# Thread: ideals of a semigroup - topology

1. ## ideals of a semigroup - topology

Is the set of all ideals of a semigroup a topology if we consider the empty set an ideal? It seems to be an Alexandroff topology (I know this name thanks to Deveno), but since I haven't seen this statement in any book, I'm afraid I'm making an embarrassing mistake.

2. ## Re: ideals of a semigroup - topology

Originally Posted by ymar

Is the set of all ideals of a semigroup a topology if we consider the empty set an ideal? It seems to be an Alexandroff topology (I know this name thanks to Deveno), but since I haven't seen this statement in any book, I'm afraid I'm making an embarrassing mistake.
It would seem so. If $\displaystyle \mathcal{I}$ denotes the set of all ideals of the semigroup $\displaystyle (S,*)$ then we have that, for any $\displaystyle \left\{I_\alpha\right\}_{\alpha\in\mathcal{A}} \subseteq \mathcal{I}$, $\displaystyle \displaystyle S\bigcup_{ \alpha\in\mathcal{A}}I_\alpha=\bigcup_{\alpha\in \mathcal{A}}SI_\alpha=\bigcup_{\alpha\in\mathcal{A }}I_\alpha$ (similarly for the right hand side) and the same idea will work for intersections and since evidently $\displaystyle S\in\mathcal{I}$ if you throw in $\displaystyle \varnothing$ I would agree that $\displaystyle \mathcal{I}$ is a topology. A not very well behaved one though it seems.

3. ## Re: ideals of a semigroup - topology

Hi, Drexel, thanks for your reply. I'm unable to understand your formulas though. It looks like something happened to the code and some bits disappeared.

4. ## Re: ideals of a semigroup - topology

Clearly, it's an ill-behaved topology, since it's usually not even T0. But at least homorphisms are continuous and surmorphisms are open. I don't know if one can use it in any way though. Nevertheless, thank you for the confirmation.

5. ## Re: ideals of a semigroup - topology

Originally Posted by ymar
Hi, Drexel, thanks for your reply. I'm unable to understand your formulas though. It looks like something happened to the code and some bits disappeared.
Sorry, LaTeX is acting up. I think you can figure it out from what I was able to fix.
Originally Posted by ymar
Clearly, it's an ill-behaved topology, since it's usually not even T0. But at least homorphisms are continuous and surmorphisms are open. I don't know if one can use it in any way though. Nevertheless, thank you for the confirmation.
Right. I'm not really sure what it could be used for (I don't even know anyone who studies semigroups). Have you tried giving an alternate characterization of continuous maps? Are all non-constant continuous maps morphisms?

6. ## Re: ideals of a semigroup - topology

The idea occured to me today, so I haven't yet given it much thought. But no, if we take any semigroup S and a simple semigroup T with their respective ideal topologies and a function f from S into T, then f is clearly continuous. There is no reason for it to be a morphism. (I don't really know what a morphism is, because I know nothing about category theory, but I understand that not all functions are morphisms.)

One more thing is evident. Do you know what Green's relations are? Every point in a semigroup with this topology has a smallest neighbourhood, that is the principal ideal generated by this point. Therefore, the $\displaystyle \mathcal{J}$-classes of the semigroup are exactly the classes of topological indistinguishableness.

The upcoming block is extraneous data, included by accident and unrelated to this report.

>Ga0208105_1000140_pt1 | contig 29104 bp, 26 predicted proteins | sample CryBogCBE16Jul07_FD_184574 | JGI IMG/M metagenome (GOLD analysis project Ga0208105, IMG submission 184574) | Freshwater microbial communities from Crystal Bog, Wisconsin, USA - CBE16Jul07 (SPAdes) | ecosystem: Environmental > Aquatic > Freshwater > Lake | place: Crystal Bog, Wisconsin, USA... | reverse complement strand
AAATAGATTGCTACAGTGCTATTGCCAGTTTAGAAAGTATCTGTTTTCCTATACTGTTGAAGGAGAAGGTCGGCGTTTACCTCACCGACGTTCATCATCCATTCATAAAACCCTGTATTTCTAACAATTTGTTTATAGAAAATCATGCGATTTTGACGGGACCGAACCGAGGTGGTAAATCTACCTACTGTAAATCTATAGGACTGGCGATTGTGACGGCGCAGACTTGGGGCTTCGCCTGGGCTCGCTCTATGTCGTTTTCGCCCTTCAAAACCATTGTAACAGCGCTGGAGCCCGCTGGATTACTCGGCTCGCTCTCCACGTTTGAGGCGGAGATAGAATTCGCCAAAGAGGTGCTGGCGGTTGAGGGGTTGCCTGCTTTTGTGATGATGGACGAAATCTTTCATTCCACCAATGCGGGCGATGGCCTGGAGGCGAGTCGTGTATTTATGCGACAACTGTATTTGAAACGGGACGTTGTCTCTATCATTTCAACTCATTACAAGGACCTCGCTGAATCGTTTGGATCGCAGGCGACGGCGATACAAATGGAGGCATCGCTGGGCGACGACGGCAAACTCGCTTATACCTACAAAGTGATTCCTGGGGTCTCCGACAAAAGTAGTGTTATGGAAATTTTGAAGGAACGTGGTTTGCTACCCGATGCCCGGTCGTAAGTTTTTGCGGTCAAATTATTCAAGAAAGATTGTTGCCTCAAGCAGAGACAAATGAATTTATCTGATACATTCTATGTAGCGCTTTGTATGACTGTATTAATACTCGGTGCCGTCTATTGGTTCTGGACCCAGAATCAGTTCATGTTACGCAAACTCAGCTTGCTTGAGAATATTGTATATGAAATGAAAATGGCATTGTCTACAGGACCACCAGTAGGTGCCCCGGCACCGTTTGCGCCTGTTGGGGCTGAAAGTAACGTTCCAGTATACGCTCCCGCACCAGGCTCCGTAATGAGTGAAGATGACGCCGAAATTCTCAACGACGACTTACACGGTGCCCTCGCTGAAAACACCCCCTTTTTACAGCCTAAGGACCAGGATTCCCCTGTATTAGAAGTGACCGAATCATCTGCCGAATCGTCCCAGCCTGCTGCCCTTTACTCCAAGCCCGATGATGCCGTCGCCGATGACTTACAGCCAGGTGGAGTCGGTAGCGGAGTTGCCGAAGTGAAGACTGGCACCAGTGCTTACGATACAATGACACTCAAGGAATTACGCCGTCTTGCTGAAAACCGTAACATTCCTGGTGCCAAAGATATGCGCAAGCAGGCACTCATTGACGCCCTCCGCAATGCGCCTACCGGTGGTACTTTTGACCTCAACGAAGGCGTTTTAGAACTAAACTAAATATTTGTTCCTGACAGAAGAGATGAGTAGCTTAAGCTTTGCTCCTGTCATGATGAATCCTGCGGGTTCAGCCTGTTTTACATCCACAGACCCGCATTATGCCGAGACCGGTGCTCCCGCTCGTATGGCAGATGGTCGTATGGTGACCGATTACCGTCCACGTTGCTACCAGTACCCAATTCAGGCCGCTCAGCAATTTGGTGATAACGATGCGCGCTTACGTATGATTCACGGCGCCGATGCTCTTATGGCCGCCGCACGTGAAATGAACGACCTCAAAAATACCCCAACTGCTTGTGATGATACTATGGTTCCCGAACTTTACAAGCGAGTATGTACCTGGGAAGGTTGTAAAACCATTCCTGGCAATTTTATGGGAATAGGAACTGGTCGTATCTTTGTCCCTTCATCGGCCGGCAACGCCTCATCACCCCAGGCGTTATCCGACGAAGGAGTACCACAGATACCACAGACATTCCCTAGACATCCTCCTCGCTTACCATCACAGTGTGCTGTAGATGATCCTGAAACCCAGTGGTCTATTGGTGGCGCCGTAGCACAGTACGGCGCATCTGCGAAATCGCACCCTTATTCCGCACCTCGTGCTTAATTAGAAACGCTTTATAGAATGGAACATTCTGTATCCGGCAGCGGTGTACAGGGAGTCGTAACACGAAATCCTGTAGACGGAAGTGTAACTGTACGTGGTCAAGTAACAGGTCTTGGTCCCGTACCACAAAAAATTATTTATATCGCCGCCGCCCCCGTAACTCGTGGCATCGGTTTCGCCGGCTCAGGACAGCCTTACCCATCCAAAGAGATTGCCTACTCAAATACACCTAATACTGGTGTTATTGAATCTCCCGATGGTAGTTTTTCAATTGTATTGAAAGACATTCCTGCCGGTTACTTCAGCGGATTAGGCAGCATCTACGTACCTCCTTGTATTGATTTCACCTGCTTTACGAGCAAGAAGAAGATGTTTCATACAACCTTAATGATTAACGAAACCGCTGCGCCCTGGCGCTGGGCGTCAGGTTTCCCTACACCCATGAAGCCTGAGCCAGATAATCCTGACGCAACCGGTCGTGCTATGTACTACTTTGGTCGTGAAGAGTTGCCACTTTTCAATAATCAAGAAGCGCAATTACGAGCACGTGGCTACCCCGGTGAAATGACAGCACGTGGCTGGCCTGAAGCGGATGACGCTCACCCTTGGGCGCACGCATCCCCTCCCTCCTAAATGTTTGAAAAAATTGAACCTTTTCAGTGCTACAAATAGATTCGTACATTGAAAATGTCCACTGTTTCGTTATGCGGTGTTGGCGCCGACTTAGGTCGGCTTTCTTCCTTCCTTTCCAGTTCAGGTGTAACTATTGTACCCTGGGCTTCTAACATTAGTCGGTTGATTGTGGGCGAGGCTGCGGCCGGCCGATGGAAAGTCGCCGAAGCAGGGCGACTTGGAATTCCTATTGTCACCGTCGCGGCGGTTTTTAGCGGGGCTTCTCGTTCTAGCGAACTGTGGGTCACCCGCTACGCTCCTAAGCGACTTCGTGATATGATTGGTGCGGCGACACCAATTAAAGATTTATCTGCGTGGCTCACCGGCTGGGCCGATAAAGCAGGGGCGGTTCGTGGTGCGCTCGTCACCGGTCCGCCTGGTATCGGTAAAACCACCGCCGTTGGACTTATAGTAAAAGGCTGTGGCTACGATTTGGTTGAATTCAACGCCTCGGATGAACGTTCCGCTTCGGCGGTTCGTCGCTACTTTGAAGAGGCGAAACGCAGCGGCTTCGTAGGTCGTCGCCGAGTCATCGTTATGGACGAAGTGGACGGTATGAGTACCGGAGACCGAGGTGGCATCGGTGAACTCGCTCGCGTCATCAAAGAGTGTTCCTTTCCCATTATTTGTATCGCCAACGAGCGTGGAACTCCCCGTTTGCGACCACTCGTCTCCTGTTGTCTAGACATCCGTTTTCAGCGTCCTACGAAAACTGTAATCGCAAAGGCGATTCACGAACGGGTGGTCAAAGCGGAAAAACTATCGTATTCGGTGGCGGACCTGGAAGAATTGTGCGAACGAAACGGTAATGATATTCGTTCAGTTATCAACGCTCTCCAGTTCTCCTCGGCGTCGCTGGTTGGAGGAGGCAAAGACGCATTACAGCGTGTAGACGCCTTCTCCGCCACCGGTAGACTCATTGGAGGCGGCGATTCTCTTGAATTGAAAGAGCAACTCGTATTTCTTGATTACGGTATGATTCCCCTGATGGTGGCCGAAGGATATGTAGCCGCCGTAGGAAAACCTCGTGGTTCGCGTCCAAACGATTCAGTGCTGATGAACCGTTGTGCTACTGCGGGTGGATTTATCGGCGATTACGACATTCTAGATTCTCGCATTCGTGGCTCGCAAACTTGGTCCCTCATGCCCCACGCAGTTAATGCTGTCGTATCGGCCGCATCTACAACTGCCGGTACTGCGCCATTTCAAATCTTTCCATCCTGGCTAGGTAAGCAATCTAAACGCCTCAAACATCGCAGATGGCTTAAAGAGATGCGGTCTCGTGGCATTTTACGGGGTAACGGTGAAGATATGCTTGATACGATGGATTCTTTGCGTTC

7. ## Re: ideals of a semigroup - topology

Originally Posted by ymar
The idea occured to me today, so I haven't yet given it much thought. But no, if we take any semigroup S and a simple semigroup T with their respective ideal topologies and a function f from S into T, then f is clearly continuous. There is no reason for it to be a morphism. (I don't really know what a morphism is, because I know nothing about category theory, but I understand that not all functions are morphisms.)
Right, of course. Morphisms just is a lazy way of saying homomorphism in whatever category you are working in, so since we are dealing with semigroups it would be a semigroup homomorphism.

One more thing is evident. Do you know what Green's relations are? Every point in a semigroup with this topology has a smallest neighbourhood, that is the principal ideal generated by this point. Therefore, the $\displaystyle \mathcal{J}$-classes of the semigroup are exactly the classes of topological indistinguishableness.
I don't know what Green's relations are. The second part of that made sense to me though. Is there particular reason you are studying semigroups?

8. ## Re: ideals of a semigroup - topology

Originally Posted by Drexel28
I don't know what Green's relations are. The second part of that made sense to me though.
There are five Green's relations and $\displaystyle \mathcal{J}$ is one of them. It's the relation of generating the same principal ideal.
Is there particular reason you are studying semigroups?
An accident, really. I'm not a strong math student, so I was looking for an easy pro-seminar for my BA. Algebra seemed easy and it so happened that this year Jan Okniński, a major semigroup theorist, was resposible for the pro-seminar. I wrote a bachelor thesis about regular and inverse semigroups (yet to be defended) and got interested in it. I'm too inexperienced a mathematician to make any general remarks about the theory, but it's a very interesting one in my opinion. Seems to stand off a little bit, but even though the beginning of it is probably to be dated around the early 1950s, it's already quite rich in my layman's view.